M&A transactions in Myanmar: a republic on the verge of change?


​​updated on 25 February 2021 | reading time approx. 3 minutes

Though Myanmar has been opening up to the world since the end of 2010 with a transitional process from military rule towards a parliamentary democracy and an open economy to be observed, latest developments unfortunately point into a different direction. With the state of emergency having been declared on 2 February 2021, it needs to be seen where Myanmar's journey will lead to in the near future.

Key growth sectors to date have included telecommunications, garments, construction, insurance, pharma­ceuticals, manufacturing, agriculture, infrastructure and electricity.

Myanmar has been a member of the WTO since 1995, and has shown stable growth rates averaging 6.3 per cent between 2016 and 2020. Basically, Myanmar's competitive advantage lies in its labor force with relatively low wage levels, a market of 53 million potential buyers that has only been partially tapped, and almost barrier-free access to other parts of Asia through the country's membership in the Association of Southeast Asian Nations (ASEAN). Amongst many changes in the regulatory framework, such as the new Companies Law (2017) and the new Tax Administration Law (2019), online systems for registrations and tax payments have been implemented and overall investment conditions have been improved significantly.

While under the previous Corporate Law it was virtually impossible for foreign investors to invest in Myanmar companies by acquiring shares, the new Myanmar Companies Law has allowed foreign investors to buy into local companies since August 2018. In this respect, too, it now remains to be seen whether a domestic political compromise can be found and Myanmar can continue to present itself as an interesting investment location in the future.


What are the common deal structures in Myanmar?

The most common type of acquisition in Myanmar are share purchases and asset deals.

How is a share transaction structured in Myanmar?

Share deals are usually based on cash consideration only.

What are the main tax drivers to be considered?

The main tax drivers to be considered are the Commercial Tax (in Myanmar equivalent to VAT) as well as the Corporate Income Tax, which could potentially have the biggest impact on the M&A. In this regard it is important to duly check until which financial year the tax assessments have been concluded and the demand notes (final tax clearance certificate for a financial year) have been issued, as only with the demand note, the actual tax liability may be revealed. Furthermore, the evidence of monthly and quarterly Commercial Tax and Corporate Income Tax filings for the present financial year should be analyzed to evaluate compliance and the actual filed amounts.

In addition to the above mentioned, the Personal Income Tax as well as the Social Security Contribution filings of the employees should be analysed to determine compliance with the actual filing obligations and possible liabilities also with regard to potential penalties.

In addition to the tax risks inherent in an M&A transaction, it is important to consider the transaction costs involved. Myanmar imposes a Capital Gains Tax on the sale, exchange or transfer of capital assets at the rate of 10 per cent, or 40 to 50 per cent for companies engaged in upstream oil and gas activities. Depending on the instruments executed for the M&A transaction, there would likely be stamp duty implications which will differ depending on the instrument of transfer.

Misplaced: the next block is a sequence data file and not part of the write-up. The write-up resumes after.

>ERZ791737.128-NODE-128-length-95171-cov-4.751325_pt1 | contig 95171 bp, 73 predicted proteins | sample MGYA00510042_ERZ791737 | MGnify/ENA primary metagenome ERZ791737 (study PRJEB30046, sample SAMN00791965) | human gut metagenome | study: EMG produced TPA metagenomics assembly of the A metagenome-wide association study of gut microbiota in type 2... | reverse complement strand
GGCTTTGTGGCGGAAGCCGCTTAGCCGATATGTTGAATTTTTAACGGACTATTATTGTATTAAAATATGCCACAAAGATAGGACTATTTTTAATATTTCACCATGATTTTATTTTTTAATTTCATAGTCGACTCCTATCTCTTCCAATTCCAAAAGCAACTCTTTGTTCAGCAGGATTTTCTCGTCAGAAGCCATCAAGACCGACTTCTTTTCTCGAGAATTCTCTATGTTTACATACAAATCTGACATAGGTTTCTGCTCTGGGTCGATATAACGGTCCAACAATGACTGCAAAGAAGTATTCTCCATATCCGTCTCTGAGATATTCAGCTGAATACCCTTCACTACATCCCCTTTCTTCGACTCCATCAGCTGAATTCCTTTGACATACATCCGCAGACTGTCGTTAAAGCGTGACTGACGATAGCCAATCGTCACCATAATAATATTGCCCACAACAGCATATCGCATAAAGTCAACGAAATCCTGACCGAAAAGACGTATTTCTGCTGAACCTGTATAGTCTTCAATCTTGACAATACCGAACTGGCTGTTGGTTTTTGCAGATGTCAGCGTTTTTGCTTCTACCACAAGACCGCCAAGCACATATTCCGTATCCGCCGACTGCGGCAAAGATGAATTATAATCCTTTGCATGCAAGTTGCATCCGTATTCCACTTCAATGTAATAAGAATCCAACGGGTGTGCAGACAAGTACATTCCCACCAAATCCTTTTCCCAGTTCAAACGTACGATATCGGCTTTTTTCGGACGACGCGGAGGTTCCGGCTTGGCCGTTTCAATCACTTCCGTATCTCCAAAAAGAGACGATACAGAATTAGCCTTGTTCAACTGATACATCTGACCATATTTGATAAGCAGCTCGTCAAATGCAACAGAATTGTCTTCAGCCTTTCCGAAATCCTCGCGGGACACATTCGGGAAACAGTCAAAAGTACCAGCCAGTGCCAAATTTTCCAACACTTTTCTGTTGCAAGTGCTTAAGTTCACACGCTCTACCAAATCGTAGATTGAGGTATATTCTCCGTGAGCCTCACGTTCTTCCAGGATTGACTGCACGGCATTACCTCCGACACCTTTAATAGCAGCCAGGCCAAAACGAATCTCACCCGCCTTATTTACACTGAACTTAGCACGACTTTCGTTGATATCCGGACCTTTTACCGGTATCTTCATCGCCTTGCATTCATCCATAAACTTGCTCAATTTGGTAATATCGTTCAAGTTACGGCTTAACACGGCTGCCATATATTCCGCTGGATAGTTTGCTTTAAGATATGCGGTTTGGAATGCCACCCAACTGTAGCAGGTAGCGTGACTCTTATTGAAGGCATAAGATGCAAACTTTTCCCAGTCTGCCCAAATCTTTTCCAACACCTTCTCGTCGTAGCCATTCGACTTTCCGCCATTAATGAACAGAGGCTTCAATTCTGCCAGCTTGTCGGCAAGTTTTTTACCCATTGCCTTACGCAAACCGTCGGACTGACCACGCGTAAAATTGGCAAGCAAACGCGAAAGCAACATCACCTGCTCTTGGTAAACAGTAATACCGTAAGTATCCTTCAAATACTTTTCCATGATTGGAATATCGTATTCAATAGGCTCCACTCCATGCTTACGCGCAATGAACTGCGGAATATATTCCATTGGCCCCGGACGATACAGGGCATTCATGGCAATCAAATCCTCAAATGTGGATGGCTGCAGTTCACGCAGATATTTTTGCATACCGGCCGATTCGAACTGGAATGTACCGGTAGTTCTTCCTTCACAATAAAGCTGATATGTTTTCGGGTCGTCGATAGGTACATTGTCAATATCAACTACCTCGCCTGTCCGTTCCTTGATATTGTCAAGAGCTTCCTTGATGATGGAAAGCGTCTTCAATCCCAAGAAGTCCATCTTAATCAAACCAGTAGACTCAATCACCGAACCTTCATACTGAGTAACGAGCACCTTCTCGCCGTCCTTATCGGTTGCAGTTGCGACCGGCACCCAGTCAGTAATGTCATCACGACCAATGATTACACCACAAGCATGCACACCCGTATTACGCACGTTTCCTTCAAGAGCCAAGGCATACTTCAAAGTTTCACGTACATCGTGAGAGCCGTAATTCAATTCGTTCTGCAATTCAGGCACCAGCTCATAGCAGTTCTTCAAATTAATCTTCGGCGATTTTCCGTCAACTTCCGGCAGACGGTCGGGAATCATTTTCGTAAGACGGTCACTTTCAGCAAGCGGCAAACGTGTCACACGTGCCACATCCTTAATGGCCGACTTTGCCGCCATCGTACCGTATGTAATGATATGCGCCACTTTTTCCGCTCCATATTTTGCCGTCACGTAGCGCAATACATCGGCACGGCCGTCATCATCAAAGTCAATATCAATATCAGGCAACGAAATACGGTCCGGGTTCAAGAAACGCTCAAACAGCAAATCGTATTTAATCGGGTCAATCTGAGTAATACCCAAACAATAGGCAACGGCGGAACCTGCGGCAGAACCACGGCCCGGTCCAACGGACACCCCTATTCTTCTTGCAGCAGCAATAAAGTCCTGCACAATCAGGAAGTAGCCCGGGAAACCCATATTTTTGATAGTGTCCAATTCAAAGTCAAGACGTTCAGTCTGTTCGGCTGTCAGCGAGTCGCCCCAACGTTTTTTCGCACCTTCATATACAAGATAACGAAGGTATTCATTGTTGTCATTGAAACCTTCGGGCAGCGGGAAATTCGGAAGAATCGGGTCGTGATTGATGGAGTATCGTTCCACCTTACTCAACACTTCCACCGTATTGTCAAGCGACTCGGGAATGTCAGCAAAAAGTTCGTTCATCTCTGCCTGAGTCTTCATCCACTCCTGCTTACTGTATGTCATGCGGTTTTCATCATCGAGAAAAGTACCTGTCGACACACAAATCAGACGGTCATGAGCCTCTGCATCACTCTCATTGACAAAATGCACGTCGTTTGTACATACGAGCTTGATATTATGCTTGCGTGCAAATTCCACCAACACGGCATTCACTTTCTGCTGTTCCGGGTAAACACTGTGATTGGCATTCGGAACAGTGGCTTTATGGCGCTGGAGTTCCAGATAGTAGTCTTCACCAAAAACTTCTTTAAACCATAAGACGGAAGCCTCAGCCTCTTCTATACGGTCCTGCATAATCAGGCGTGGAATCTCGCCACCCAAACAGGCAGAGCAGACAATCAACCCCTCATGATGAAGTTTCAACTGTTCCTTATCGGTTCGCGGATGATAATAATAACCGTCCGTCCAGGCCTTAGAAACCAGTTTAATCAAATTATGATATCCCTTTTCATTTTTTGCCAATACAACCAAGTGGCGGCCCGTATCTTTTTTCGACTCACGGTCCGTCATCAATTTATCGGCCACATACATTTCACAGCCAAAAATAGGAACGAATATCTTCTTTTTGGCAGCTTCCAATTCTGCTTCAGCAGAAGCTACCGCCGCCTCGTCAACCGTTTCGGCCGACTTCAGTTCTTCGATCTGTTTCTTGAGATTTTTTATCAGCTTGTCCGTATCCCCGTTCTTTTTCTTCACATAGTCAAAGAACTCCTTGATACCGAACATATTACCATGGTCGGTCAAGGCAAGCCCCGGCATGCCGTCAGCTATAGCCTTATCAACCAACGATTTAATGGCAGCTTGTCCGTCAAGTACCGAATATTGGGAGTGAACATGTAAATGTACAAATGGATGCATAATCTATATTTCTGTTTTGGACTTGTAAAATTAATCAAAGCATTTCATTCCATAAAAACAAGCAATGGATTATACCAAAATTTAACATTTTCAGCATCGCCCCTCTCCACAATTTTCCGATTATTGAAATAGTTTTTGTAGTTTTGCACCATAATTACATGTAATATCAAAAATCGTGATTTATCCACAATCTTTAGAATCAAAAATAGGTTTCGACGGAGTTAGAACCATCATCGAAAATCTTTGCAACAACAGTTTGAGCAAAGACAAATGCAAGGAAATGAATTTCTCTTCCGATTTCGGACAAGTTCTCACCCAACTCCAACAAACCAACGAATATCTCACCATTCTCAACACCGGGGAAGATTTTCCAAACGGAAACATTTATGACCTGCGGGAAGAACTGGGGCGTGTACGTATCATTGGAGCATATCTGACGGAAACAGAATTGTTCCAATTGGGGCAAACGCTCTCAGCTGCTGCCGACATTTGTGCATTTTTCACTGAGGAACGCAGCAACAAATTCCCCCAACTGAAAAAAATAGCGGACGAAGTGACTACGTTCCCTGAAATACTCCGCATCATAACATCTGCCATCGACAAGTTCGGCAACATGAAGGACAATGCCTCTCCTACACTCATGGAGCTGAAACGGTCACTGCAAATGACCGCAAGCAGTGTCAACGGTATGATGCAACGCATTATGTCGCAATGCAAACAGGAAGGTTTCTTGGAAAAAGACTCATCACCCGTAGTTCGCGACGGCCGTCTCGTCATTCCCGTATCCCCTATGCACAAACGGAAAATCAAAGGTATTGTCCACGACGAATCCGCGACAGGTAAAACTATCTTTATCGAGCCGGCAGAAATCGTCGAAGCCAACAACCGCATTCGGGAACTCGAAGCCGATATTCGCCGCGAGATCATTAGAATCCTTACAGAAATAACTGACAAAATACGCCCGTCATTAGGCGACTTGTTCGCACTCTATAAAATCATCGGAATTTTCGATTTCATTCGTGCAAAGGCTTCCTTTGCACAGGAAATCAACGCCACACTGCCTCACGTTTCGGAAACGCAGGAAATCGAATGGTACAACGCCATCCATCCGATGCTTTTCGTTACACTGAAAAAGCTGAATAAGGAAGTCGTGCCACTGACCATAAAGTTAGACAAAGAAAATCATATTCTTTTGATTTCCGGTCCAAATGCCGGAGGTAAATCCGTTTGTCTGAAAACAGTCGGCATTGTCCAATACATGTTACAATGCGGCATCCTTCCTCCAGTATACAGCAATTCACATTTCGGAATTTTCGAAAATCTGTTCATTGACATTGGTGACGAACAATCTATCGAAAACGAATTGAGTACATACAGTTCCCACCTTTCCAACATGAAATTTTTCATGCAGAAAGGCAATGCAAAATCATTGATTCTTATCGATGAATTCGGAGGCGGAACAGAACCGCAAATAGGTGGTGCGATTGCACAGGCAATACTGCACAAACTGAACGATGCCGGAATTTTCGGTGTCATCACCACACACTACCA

Are there restrictions for foreign direct investment?

The major restriction is the prohibition to acquire real estate. Long term leases also require prior governmental approval. Further restrictions include steep minimum capital investment requirements for trading licenses.

Under the new companies law, however, as long as foreign investors take up no more than 35 per cent of the shares, a company will still be considered as local company.

Common risks and opportunities when entering the Myanmar market via M&A

Tax compliance and good corporate governance are still common risks. But there are well known companies with a strong market position and long established distribution networks which are opening up to foreign investment for the first time.

Despite the risk of tax liabilities, Myanmar has a comparably high growth rate of around 7 per cent, and is attracting FDIs also with tax incentives for certain investments and through special economic zones with optimised infrastructure and supply of electricity.

The transition process and political reforms are continuing more or less stable in a rather market-oriented direction, but, amongst other challenges, internal conflicts at the borders of the country are not entirely resolved yet. The current government has been re-elected in November 2020 without significant military invention being reported, which is seen as an important indicator for the direction of the development of the country.

Which valuation methods are commonly utilised in the market?

Valuation can be done at market value, i.e. where it is valued by a third party professional valuation service provider. Alternatively, the valuation can be based on a multiple average of EBITDA. The valuation can be negotiated and agreed by both parties.

However, for tax purposes, i.e. capital gains tax and stamp duty, where the tax authorities are not satisfied with the valuation submitted by the tax payer, the tax authorities may require that the valuation based on market value be used for the purpose of calculating capital gains tax and stamp duty.

Have any M&A related investment or tax facilitations been enacted in your jurisdiction in light of the current pandemic?

Not until the current date or to our knowledge.

Deutschland Weltweit Search Menu